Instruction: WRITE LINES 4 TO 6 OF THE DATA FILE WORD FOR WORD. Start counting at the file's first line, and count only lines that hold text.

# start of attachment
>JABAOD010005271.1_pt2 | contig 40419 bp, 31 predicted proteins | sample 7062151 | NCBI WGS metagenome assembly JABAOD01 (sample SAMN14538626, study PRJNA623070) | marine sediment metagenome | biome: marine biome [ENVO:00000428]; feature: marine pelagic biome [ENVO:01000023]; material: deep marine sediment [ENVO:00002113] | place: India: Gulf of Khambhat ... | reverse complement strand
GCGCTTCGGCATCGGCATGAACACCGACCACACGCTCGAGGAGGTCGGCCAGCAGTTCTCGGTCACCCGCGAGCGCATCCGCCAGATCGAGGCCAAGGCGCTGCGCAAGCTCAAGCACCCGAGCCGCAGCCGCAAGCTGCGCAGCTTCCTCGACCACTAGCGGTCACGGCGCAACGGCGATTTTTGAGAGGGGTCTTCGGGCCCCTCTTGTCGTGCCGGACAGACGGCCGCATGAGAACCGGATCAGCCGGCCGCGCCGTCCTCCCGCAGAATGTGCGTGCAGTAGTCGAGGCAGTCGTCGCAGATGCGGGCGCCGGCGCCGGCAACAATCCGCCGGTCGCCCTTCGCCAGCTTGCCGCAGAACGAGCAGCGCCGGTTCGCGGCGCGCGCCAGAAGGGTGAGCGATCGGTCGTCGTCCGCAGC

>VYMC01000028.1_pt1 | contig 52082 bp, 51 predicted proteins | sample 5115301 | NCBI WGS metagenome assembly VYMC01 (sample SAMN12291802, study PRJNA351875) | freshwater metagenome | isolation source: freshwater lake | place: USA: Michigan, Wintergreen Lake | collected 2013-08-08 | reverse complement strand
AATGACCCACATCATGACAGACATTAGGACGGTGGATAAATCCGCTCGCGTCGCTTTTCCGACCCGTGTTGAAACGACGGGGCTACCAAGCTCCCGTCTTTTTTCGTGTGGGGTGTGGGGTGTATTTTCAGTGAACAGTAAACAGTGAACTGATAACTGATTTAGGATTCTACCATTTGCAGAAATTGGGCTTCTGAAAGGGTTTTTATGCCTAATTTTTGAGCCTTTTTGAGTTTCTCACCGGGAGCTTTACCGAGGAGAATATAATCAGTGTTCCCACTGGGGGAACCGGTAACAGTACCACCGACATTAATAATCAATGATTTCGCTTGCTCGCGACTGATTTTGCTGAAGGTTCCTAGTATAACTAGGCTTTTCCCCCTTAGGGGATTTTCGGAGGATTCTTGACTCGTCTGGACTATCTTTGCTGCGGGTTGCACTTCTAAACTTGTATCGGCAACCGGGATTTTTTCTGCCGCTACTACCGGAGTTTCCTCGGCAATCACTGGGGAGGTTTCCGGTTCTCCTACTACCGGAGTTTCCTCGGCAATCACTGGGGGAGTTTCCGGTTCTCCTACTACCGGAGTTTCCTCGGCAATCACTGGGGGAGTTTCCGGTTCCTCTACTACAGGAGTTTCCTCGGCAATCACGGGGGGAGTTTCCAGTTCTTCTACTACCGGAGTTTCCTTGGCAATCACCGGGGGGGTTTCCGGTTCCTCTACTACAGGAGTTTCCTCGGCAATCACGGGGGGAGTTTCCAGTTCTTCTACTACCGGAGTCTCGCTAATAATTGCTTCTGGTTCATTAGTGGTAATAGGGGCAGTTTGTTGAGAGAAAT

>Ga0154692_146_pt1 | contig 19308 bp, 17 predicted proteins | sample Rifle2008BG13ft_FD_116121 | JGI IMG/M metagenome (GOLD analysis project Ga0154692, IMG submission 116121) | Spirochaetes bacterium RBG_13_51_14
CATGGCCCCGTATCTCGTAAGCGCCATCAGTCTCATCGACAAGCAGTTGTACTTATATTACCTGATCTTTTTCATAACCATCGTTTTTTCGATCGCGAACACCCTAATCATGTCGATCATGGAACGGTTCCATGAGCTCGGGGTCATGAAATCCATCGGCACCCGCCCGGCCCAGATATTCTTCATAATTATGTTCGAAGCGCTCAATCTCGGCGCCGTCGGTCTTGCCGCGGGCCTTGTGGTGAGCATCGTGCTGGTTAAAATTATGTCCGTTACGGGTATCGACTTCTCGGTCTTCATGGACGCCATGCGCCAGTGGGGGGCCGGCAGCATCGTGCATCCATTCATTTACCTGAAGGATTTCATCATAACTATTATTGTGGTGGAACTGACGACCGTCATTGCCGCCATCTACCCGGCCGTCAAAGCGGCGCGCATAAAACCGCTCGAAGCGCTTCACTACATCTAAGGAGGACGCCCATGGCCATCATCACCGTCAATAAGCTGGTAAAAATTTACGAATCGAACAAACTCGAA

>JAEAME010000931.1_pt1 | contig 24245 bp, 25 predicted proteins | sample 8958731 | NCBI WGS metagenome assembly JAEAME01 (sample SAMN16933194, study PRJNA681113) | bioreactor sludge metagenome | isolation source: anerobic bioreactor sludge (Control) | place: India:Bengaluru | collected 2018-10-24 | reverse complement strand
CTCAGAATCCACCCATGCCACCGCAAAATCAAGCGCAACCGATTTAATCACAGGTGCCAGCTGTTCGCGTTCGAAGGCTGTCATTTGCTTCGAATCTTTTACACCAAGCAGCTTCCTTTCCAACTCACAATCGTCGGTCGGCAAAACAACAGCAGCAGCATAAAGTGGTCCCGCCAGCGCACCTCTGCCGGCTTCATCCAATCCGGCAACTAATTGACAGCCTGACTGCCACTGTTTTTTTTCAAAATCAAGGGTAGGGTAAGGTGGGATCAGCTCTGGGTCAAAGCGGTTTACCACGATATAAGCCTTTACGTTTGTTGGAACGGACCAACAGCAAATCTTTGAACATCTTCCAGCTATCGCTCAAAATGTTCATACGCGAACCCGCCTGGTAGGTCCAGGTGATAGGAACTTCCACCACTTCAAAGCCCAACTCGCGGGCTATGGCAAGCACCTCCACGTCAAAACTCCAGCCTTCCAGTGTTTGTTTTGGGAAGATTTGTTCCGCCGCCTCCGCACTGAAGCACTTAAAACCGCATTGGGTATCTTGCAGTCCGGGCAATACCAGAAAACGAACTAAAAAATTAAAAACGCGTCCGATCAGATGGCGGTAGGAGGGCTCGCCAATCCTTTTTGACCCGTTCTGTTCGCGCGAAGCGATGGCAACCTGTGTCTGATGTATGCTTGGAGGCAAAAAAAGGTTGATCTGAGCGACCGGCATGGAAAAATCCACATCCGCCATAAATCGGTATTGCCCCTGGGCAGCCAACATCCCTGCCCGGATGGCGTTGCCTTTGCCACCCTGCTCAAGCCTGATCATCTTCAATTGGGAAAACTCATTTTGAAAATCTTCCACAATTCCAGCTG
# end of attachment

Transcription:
AATGACCCACATCATGACAGACATTAGGACGGTGGATAAATCCGCTCGCGTCGCTTTTCCGACCCGTGTTGAAACGACGGGGCTACCAAGCTCCCGTCTTTTTTCGTGTGGGGTGTGGGGTGTATTTTCAGTGAACAGTAAACAGTGAACTGATAACTGATTTAGGATTCTACCATTTGCAGAAATTGGGCTTCTGAAAGGGTTTTTATGCCTAATTTTTGAGCCTTTTTGAGTTTCTCACCGGGAGCTTTACCGAGGAGAATATAATCAGTGTTCCCACTGGGGGAACCGGTAACAGTACCACCGACATTAATAATCAATGATTTCGCTTGCTCGCGACTGATTTTGCTGAAGGTTCCTAGTATAACTAGGCTTTTCCCCCTTAGGGGATTTTCGGAGGATTCTTGACTCGTCTGGACTATCTTTGCTGCGGGTTGCACTTCTAAACTTGTATCGGCAACCGGGATTTTTTCTGCCGCTACTACCGGAGTTTCCTCGGCAATCACTGGGGAGGTTTCCGGTTCTCCTACTACCGGAGTTTCCTCGGCAATCACTGGGGGAGTTTCCGGTTCTCCTACTACCGGAGTTTCCTCGGCAATCACTGGGGGAGTTTCCGGTTCCTCTACTACAGGAGTTTCCTCGGCAATCACGGGGGGAGTTTCCAGTTCTTCTACTACCGGAGTTTCCTTGGCAATCACCGGGGGGGTTTCCGGTTCCTCTACTACAGGAGTTTCCTCGGCAATCACGGGGGGAGTTTCCAGTTCTTCTACTACCGGAGTCTCGCTAATAATTGCTTCTGGTTCATTAGTGGTAATAGGGGCAGTTTGTTGAGAGAAAT

>Ga0154692_146_pt1 | contig 19308 bp, 17 predicted proteins | sample Rifle2008BG13ft_FD_116121 | JGI IMG/M metagenome (GOLD analysis project Ga0154692, IMG submission 116121) | Spirochaetes bacterium RBG_13_51_14
CATGGCCCCGTATCTCGTAAGCGCCATCAGTCTCATCGACAAGCAGTTGTACTTATATTACCTGATCTTTTTCATAACCATCGTTTTTTCGATCGCGAACACCCTAATCATGTCGATCATGGAACGGTTCCATGAGCTCGGGGTCATGAAATCCATCGGCACCCGCCCGGCCCAGATATTCTTCATAATTATGTTCGAAGCGCTCAATCTCGGCGCCGTCGGTCTTGCCGCGGGCCTTGTGGTGAGCATCGTGCTGGTTAAAATTATGTCCGTTACGGGTATCGACTTCTCGGTCTTCATGGACGCCATGCGCCAGTGGGGGGCCGGCAGCATCGTGCATCCATTCATTTACCTGAAGGATTTCATCATAACTATTATTGTGGTGGAACTGACGACCGTCATTGCCGCCATCTACCCGGCCGTCAAAGCGGCGCGCATAAAACCGCTCGAAGCGCTTCACTACATCTAAGGAGGACGCCCATGGCCATCATCACCGTCAATAAGCTGGTAAAAATTTACGAATCGAACAAACTCGAA